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He Cuts . . . He Slashes . . . He Makes a Point : Spence Thompson, Fencer, Foils Notion That Winning Athletes Must Be Huge, Mean

March 22, 1985|DAVID KECK

Spense Thompson is normally quiet and composed, but he can get the point across rather quickly.

Like a 20th-Century D'Artagnan, Thompson attacks his rivals with brio, searching for an opportunity to strike.

When he hits, he usually wins.

Thompson, 15, is a fencer at Harvard High in Studio City. In only three years, the sophomore has become one of the nation's best in his age group, despite a slow start in a sport he knew little about.

"It's individual, I like that," Thompson said recently with characteristic reserve. "There's no one thing I can pinpoint."

Last month, Thompson was unbeaten in 18 matches to claim the epee championship for athletes under 16 in the U.S. Fencing Assn. Junior Olympics. Thompson competed against about 50 contenders.

Two other Harvard fencers, John DeShazo and Buck Robinson, also did well in the Cleveland, Ohio, tournament. DeShazo took 18th in saber competition; Robinson was 22nd in the foil.

While the sport--which is not sanctioned by the CIF--enjoys a wide following at East Coast prep schools, it is still considered a minor sport in the west, a designation that troubles third-year Harvard fencing instructor Theodore Katzoff.

"For someone interested in the growth and the development of the sport, I find that unfortunate," Katzoff said during an afternoon practice session at Harvard. "Fencing is one of the many minor sports that doesn't bring income."

Katzoff holds down five coaching jobs to pay his bills. Besides Harvard, he also coaches at UCLA, Occidental College, Oakwood School and at his own fencing center in Culver City.

"I can't be full-time at one place," Katzoff said. "I would starve."

It's worse for students. According to Katzoff, there are no college fencing scholarships on the West Coast.

That has not stifled interest at Harvard.

Katzoff said there are 50 students in his fencing classes, which are offered as regular physical education courses.

The fencing hall, a small bungalow surrounded by a student parking lot, looks like a well-kept shed amid amid the modern buildings on Harvard's campus.

Inside in the early afternoon, between three dozen swords attached to the wall by clothes pins and two dozen fencing helmets hanging on hooks, are Katzoff, Thompson and the rest of the class doing warm-ups.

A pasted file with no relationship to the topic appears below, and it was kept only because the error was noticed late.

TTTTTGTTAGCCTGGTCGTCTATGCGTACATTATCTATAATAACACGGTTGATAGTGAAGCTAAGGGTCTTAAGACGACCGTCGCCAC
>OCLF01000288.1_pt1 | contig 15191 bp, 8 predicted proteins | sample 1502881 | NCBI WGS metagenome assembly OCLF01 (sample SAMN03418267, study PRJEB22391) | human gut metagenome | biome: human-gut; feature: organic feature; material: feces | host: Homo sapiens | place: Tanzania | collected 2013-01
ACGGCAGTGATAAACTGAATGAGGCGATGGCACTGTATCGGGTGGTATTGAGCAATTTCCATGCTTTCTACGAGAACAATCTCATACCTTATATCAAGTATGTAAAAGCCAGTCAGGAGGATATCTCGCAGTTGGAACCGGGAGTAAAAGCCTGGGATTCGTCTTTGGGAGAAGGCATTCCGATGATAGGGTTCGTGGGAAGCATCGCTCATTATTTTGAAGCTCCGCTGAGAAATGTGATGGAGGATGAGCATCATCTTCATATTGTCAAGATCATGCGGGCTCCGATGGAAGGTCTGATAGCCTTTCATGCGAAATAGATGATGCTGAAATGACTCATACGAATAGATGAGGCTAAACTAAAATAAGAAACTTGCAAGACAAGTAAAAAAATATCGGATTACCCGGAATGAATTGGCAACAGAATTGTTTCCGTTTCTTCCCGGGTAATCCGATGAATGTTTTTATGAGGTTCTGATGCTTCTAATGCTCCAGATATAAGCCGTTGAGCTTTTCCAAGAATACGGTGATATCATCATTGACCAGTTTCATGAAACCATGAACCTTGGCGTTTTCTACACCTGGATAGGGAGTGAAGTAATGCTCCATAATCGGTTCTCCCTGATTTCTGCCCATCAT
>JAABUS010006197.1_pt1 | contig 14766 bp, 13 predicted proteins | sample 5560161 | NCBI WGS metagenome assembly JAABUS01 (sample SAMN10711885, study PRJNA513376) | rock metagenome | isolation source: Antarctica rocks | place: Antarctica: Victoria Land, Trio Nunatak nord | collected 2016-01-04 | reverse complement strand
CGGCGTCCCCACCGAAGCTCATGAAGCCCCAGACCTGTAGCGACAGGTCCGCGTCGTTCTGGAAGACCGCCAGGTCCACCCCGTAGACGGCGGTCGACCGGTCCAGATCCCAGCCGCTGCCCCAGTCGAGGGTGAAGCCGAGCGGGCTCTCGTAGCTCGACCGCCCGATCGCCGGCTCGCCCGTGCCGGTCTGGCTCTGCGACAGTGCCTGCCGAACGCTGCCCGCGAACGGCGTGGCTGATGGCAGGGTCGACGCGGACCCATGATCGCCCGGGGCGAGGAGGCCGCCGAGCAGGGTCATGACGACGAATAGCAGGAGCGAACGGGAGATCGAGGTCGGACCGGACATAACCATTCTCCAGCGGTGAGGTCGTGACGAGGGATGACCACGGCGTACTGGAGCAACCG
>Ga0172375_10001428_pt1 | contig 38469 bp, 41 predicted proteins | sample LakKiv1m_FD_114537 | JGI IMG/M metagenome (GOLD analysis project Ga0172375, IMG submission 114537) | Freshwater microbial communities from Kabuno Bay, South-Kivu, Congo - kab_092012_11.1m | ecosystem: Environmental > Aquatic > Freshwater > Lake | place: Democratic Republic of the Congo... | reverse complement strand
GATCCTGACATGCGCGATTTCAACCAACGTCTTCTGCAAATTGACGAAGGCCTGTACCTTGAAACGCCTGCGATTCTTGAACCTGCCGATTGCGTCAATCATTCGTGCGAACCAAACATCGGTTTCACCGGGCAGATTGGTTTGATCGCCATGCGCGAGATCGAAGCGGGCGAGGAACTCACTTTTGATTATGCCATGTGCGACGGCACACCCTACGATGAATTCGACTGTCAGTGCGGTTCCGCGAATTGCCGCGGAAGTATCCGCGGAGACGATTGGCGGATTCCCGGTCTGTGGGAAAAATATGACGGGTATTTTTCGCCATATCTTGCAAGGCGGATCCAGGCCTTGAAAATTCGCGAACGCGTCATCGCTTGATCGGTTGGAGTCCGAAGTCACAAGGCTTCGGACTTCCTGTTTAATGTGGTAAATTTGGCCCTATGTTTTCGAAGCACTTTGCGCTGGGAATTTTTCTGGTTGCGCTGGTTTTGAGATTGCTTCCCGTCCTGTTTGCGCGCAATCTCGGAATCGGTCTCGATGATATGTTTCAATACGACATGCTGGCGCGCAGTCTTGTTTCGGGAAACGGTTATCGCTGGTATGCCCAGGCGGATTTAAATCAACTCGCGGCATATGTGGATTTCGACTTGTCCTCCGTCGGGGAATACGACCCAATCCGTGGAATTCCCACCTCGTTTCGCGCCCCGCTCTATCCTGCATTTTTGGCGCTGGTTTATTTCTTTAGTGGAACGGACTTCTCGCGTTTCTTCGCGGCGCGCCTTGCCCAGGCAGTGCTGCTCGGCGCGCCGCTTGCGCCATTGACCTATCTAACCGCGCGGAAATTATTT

"Be mobile!" Katzoff urged two of his students as they maneuvered for position. "This is a sport of tremendous mobility."

Fencers duel in an area called a terrain, which is 2 meters wide and 16 meters long. Preliminary matches are round robins that end after five hits against an opponent.

Fair target for the foil is the torso. For the epee--a heavier, 17th century weapon--all parts of the body are fair. The saber, however, is a cutting as well as thrusting weapon. Hits may be scored in either manner from the waist up.

Thompson started with a lesson on those basics in that tiny, white, nearly airless room.

"I began very poorly to say the least," he said quietly. "You just have to start from zero. It took a long time just to get going."

To maintain his success has taken five days of practice a week for Thompson--three at Harvard and two at a private facility.

"I really don't have time for anything else," he said.

The practice has produced results.

Because of his win in Cleveland, Thompson was invited to the National Sports Festival in Baton Rouge, La., July 22 through August 4. Only the top two epee fencers in his age group nationally were invited.

Thompson's calm nature complements his fencing abilities, and both have helped him to be successful.

"He's a little unusual that way," said Katzoff, who thinks many of his young fencers are too high-strung to be successful in the sport.

Not unusual was the way Thompson got involved with the sport. He heard about it on campus, got curious, and casually dropped by a class to take a look.

Katzoff, who holds a master's degree in theater arts, said there is more to fencing than just winning matches and tournaments.

"It's a sport of honor, tradition and respect," he said. "My biggest reward is being associated with the fine kids and adults who study fencing."

Although Thompson has not of yet decided on a college or university, an important consideration will be a strong fencing program. Local possibilities in that category include Stanford, UC Santa Barbara and the California Institute of Technology.

In another three years, that quick peek inside Harvard's little bungalow just might land Thompson a spot on a future U.S. Olympic team, although only the fencers who are consistently among the top six nationally in saber, foil and epee are chosen.

"It's a tough goal," Thompson said.


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